Excerpt from The Toronto Star -Alwynne Gwilt, Staff Reporter
(Jan. 22, 2007) The Docks was transformed into a candle-lit lounge Saturday night, as everyone from music industry reps to soul-music fans gathered for a surprise concert by Joss Stone. It was the North American debut of her new album, Introducing Joss Stone, which drops in March. The reveal was originally planned for New York but diverted to this side of the 49th at the last minute, a fact that seemed appreciated by a crowd of about 150 (the concert was announced Friday). They waited more than an hour for Stone, but judging from the Cheshire-cat grins, they seemed happy to do whatever Stone told them once she fluttered onto the stage. Three years ago, English-born Stone was a sweet kid with a big voice; a 16-year old powerhouse who became known overseas for her hit "Super-Duper Love" off The Soul Sessions. That hit led to 2004's Mind, Body and Soul, which was nominated for three 2005 Grammy awards. Now, at 19, Stone can barely be called your typical teenager. She's performed on world stages with the likes of James Brown and John Legend. She's sold nearly eight million albums. She penned her latest one on the solitary beaches of the Caribbean, coming to the realization that music is her one true love, since "love in a human being is always a little bit conditional."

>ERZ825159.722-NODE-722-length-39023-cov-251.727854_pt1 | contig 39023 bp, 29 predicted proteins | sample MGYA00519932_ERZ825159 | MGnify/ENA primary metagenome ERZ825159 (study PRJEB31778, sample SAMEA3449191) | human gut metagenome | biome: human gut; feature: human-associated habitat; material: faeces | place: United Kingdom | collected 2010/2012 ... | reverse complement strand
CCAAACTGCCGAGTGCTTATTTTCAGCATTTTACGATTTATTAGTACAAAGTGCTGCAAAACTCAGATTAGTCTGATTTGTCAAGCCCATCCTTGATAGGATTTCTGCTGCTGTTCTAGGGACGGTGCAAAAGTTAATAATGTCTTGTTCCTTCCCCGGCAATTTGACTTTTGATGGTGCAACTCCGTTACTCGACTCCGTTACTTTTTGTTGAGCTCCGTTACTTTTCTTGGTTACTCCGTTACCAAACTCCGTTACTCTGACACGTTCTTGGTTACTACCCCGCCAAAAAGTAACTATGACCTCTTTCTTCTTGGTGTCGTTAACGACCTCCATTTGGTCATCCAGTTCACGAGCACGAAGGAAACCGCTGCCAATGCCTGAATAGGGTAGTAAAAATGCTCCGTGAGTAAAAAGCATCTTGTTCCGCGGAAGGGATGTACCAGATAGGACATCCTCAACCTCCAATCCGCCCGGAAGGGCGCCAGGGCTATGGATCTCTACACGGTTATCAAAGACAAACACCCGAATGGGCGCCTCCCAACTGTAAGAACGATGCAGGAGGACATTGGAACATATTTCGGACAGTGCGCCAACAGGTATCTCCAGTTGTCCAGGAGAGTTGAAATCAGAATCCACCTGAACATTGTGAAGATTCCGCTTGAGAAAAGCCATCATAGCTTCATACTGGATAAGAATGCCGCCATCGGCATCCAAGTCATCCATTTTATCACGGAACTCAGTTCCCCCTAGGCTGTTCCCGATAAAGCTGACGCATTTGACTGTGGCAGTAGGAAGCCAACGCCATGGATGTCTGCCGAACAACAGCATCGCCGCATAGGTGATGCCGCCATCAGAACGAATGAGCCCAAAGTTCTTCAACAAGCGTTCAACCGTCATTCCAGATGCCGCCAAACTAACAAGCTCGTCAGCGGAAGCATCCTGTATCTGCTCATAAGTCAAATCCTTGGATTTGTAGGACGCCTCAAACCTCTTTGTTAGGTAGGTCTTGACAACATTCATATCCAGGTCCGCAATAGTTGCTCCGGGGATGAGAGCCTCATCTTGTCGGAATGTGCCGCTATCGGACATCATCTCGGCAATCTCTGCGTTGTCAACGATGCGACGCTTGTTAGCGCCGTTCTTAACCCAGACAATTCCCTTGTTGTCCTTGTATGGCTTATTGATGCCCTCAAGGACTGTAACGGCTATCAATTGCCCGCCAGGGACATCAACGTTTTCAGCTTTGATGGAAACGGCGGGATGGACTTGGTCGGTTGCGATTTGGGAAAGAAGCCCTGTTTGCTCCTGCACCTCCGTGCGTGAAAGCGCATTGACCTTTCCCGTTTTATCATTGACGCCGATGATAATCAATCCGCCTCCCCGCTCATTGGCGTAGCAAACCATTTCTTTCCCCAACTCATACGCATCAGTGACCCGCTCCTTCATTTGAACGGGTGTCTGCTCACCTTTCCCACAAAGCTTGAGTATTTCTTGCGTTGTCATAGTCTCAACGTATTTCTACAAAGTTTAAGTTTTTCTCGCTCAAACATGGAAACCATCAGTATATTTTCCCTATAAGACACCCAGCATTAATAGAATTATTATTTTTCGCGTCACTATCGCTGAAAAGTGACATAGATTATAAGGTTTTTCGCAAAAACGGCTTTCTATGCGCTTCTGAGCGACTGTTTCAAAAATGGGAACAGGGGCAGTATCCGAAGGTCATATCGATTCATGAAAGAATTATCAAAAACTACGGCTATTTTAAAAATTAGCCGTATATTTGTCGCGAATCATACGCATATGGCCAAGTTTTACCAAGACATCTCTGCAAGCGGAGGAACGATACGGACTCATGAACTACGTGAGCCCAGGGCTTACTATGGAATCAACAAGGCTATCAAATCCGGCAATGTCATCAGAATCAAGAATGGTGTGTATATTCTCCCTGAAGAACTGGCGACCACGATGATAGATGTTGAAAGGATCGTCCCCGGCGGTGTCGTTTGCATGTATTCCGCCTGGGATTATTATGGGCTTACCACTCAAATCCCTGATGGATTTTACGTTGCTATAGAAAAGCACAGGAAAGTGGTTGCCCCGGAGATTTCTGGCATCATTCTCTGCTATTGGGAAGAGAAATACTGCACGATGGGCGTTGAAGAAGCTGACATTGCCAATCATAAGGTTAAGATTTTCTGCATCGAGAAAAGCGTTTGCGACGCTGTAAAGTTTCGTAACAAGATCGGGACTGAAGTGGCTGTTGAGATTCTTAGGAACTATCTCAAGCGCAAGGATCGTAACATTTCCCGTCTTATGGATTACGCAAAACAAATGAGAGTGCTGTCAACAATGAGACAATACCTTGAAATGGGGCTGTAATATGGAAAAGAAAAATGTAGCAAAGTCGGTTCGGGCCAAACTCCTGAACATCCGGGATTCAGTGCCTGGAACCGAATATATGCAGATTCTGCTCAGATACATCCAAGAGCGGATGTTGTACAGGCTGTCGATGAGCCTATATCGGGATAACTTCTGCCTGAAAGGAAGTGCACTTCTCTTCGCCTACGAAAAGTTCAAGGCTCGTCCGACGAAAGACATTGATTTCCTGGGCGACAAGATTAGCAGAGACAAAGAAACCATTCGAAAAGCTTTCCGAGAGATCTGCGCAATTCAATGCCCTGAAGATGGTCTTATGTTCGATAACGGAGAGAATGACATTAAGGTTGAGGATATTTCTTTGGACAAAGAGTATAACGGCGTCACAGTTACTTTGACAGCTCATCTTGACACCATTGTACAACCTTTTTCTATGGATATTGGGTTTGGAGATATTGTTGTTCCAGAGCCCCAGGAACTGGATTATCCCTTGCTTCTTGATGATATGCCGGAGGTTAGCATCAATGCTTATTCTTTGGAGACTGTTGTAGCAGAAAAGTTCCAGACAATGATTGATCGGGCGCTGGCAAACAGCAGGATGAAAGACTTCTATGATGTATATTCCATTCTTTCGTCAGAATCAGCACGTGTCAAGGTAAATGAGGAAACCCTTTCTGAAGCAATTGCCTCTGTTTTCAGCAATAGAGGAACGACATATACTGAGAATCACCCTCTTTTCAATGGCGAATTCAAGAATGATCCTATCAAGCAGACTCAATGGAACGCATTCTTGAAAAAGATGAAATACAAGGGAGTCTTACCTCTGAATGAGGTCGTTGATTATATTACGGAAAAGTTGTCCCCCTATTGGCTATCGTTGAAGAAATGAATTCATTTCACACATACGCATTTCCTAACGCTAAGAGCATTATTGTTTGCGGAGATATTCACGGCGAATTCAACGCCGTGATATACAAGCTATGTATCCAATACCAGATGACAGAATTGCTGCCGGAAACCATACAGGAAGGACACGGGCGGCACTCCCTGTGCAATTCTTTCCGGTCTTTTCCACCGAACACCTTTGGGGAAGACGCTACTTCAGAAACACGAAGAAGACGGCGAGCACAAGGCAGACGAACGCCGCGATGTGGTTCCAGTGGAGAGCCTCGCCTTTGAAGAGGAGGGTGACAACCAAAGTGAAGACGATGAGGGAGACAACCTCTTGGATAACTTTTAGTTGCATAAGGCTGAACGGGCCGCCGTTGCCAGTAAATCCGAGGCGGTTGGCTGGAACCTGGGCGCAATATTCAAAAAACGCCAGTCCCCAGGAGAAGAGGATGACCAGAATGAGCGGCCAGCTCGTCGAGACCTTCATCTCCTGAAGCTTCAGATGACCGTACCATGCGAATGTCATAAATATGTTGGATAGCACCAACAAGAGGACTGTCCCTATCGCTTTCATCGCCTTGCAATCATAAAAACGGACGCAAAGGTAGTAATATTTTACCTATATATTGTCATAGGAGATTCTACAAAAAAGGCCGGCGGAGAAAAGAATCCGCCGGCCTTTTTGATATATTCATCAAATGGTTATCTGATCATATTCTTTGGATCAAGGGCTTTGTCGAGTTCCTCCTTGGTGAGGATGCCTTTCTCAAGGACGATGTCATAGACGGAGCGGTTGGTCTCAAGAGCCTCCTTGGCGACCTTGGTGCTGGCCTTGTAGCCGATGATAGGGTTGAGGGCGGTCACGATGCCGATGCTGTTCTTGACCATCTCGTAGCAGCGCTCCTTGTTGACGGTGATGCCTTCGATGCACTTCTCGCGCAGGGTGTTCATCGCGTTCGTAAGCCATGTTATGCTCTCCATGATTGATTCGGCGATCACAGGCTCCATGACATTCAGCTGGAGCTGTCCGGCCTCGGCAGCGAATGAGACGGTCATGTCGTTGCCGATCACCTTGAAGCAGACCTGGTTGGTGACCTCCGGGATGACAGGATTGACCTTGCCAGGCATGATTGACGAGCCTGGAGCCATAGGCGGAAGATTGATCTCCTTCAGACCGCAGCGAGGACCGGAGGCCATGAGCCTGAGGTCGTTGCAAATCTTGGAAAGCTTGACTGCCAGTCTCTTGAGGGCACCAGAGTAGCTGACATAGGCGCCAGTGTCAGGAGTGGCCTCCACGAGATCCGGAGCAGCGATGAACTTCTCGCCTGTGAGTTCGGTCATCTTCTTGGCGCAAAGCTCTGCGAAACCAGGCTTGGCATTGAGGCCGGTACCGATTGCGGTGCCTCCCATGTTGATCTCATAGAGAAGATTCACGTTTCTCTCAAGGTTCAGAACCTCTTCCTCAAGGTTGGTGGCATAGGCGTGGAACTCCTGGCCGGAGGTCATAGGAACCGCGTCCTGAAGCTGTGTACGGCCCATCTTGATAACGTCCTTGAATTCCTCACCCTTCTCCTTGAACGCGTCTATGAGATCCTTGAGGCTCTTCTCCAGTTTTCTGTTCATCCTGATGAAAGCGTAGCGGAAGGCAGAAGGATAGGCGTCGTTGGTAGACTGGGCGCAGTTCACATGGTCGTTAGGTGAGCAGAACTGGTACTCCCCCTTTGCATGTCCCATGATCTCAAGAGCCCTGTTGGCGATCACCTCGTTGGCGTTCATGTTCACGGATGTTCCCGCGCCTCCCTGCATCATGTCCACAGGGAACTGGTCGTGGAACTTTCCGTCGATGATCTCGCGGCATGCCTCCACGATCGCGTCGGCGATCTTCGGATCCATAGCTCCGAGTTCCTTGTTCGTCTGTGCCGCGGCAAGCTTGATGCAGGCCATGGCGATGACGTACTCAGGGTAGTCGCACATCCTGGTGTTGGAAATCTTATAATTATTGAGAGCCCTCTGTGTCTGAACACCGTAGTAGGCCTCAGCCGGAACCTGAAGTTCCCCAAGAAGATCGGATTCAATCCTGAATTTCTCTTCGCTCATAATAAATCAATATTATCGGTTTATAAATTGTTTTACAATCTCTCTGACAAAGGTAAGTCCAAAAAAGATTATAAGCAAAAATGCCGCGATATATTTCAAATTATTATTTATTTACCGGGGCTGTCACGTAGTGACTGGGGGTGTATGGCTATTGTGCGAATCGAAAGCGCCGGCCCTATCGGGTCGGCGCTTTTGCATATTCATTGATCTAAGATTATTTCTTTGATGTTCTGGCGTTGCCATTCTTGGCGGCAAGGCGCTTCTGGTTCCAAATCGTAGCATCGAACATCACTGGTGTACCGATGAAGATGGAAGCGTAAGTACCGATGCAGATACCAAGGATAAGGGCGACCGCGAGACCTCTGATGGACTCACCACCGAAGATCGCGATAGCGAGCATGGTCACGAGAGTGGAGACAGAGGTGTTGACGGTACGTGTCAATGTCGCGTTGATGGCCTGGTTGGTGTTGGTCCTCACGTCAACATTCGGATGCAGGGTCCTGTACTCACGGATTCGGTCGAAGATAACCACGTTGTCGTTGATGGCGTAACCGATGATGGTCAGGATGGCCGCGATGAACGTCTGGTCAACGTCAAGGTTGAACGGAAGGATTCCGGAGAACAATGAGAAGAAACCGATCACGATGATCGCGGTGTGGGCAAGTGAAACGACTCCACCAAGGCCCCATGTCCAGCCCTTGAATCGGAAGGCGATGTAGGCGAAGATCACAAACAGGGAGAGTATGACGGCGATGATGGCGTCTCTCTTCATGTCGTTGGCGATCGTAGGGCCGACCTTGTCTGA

Stone is no doubt at a crossroads, transforming into someone who could take the North American market by storm. She's a bit of jazz, a dash of funk, a smattering of R&B and so much soul, which she summed up Saturday with the statement "Aretha Franklin and Lauren Hill: what more do you need in life?" But what makes her fantastic in performance, besides the 11-member backup group – including James Brown's trumpet players – is that she makes it clear how much in love she is with what she's doing. Stone invites the audience into her delight at a simple note or melody, scrunching her petite nose, eyes crinkling, mouthing the words "Ooh, I love that." She's found her true love and you can't help feeling happy for her. And you can't help feeling happy for yourself in the presence of that effervescent energy.